Mriya, the world’s largest aircraft, was destroyed in a pivotal battle at the start of the war. It was a beloved symbol for all of Ukraine but perhaps no one misses it more than its first pilot.
BUCHA, Ukraine — The day war broke out, one of Ukraine’s most decorated pilots stepped onto the balcony of his three-story home and felt a pain in his heart.
A battle was raging at a nearby airport, and from where he was standing, the pilot, Oleksandr Halunenko, could see the explosions and feel the shudders. The Russians were invading his country and something very specific was worrying him.
In a hangar a few miles away rested the world’s largest airplane, so special that only one was ever built. Its name is Mriya, pronounced Mer-EE-ah, which in Ukrainian means The Dream. With its six jet engines, twin tail fins and a wingspan nearly as long as a football field, Mriya hauled gargantuan amounts of cargo across the world, mesmerizing crowds wherever it landed. It was an airplane celebrity, aviation enthusiasts say, and widely beloved. It was also a cherished symbol of Ukraine.
Mr. Halunenko was Mriya’s first pilot and loved it like a child. He has turned his home into a Mriya shrine — pictures and paintings and models of the aircraft hang in every room.
But that morning, he had a terrible feeling.
“I saw so many bombs and so much smoke,” he said. “I knew Mriya could not survive.”
The war in Ukraine, not even two months old, has already destroyed so much: thousands of lives, entire families, happiness and security for countless people.
But it has also destroyed material things that mean a lot — homes burned to the ground; supermarkets that fed communities smashed by shelling; toys and prized possessions scorched beyond recognition.
In the case of Mriya, which took a direct hit during the pivotal battle at that airport, the damage to the aircraft has stirred an incredible outpouring of what can only be described as grief. Heartbroken airplane buffs around the world are getting Mriya tattoos. A sad cartoon has been circulating, with tears streaming out of Mriya’s eyes.
But there may be no one as broken up as Mr. Halunenko, who comes from a generation where emotions are not so easily shared.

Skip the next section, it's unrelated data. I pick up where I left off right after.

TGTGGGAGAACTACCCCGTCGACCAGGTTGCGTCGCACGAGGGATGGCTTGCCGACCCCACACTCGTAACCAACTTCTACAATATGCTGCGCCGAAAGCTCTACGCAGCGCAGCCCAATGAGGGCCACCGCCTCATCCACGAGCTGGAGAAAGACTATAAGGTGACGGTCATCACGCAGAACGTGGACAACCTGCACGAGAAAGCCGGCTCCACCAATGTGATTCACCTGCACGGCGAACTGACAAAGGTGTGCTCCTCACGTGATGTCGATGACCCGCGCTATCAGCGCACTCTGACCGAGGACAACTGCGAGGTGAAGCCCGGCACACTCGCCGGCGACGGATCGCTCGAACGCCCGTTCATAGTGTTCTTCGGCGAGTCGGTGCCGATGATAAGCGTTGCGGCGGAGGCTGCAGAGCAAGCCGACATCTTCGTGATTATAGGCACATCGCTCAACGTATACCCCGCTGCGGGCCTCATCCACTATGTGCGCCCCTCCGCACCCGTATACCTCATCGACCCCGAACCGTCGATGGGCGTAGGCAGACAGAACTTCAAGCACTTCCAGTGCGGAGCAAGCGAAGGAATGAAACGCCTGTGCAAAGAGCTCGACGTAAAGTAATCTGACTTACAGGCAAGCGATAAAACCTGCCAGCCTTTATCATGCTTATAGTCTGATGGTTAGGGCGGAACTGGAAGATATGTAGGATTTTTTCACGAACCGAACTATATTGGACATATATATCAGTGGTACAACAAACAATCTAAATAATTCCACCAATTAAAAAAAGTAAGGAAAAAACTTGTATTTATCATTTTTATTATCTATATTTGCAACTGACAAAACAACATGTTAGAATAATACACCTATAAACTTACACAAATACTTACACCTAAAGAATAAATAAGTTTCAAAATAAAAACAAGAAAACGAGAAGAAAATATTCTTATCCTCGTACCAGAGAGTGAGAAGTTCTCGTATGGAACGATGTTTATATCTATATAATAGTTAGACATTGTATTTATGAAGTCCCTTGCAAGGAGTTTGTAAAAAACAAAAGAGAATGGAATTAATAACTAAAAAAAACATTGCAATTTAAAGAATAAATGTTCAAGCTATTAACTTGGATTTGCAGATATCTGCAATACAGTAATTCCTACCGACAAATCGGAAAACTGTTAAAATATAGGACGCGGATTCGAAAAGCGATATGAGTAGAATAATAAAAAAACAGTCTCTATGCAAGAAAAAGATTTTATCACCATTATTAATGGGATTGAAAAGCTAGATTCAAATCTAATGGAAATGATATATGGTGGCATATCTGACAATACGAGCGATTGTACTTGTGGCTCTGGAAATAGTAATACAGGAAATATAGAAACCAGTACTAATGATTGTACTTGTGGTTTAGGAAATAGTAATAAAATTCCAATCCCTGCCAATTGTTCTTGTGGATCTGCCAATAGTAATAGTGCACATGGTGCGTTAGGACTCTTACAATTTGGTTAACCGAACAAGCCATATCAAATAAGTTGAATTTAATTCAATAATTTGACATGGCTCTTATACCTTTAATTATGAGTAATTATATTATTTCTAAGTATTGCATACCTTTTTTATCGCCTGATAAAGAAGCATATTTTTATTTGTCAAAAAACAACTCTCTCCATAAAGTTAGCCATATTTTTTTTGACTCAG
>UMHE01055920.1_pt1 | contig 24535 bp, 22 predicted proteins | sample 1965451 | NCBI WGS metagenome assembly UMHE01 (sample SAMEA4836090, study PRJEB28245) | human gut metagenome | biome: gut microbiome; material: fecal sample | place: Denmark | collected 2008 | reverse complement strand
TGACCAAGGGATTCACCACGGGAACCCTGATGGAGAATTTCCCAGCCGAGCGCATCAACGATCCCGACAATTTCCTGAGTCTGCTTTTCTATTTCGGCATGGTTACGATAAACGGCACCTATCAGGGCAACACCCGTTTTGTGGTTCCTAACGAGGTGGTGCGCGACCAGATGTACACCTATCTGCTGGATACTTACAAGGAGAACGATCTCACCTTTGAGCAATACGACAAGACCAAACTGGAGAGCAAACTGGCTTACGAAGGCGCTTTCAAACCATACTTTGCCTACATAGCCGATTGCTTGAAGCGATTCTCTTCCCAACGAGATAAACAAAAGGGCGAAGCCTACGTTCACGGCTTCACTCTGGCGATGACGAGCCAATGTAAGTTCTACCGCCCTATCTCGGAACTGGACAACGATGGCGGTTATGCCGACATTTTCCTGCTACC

“If I were not a man,” he said, “I would cry.”
Mr. Halunenko, 76, was a child of the Cold War. His father was a Russian Army captain, his mother a Ukrainian peasant. Both died when he was young.
At boarding school in southeastern Ukraine, he took flying lessons and discovered he had a gift. He became a MiG-21 fighter pilot and then an elite Soviet test pilot. He captained all kinds of aircraft, from sleek new fighter planes to powerful freighters but nothing as grand as what he would soon fly.
In the 1980s, the Soviet leadership was eager to get back into the space race. Engineers designed a reusable spacecraft called the Buran that looked like the American space shuttle.
But the components were spread all around — the shuttle was constructed in Moscow, the rockets were made hundreds of miles away and the launchpad was in Kazakhstan. The only feasible way to get everything in the same place was to fly the shuttle and the rockets on the back of a plane, a really big one.
And so, at the Antonov aviation company production plant in Kyiv, Ukraine’s capital, Mriya was born. It made its first flight in 1988, Mr. Halunenko at the controls.
At 276 feet long and six stories high, the plane, designated AN-225, was bigger than any other in the sky. It boasted 32 landing wheels and a wingspan of 290 feet. Its maximum takeoff weight stood at a staggering 1.4 million pounds, far more than a fully loaded 747. Its nose cone flipped up so that big objects, like turbine blades or even smaller jets, could be slid into its cavernous belly.
“The AN-225 absolutely was the largest airplane ever built, of any type, for any use,” said Shea Oakley, an aviation historian in New Jersey. “People came out to see this airplane wherever it flew just to marvel at the size of the thing.”
Mr. Halunenko, whose grizzly white beard makes him resemble a late-in-life Ernest Hemingway, smiled as he remembered an air show in Oklahoma more than 30 years ago.
“It takes a lot to impress the Americans,” he said. “But I’ll never forget the crowds lined up to see us.”
“And no one knew where Kyiv was,” he laughed.
Mriya wasn’t easy to fly, especially with a space shuttle strapped to its back. It turned in wide arcs — Mr. Halunenko held his arms straight out like wings and rocked side to side. On the ground it was hard to dock.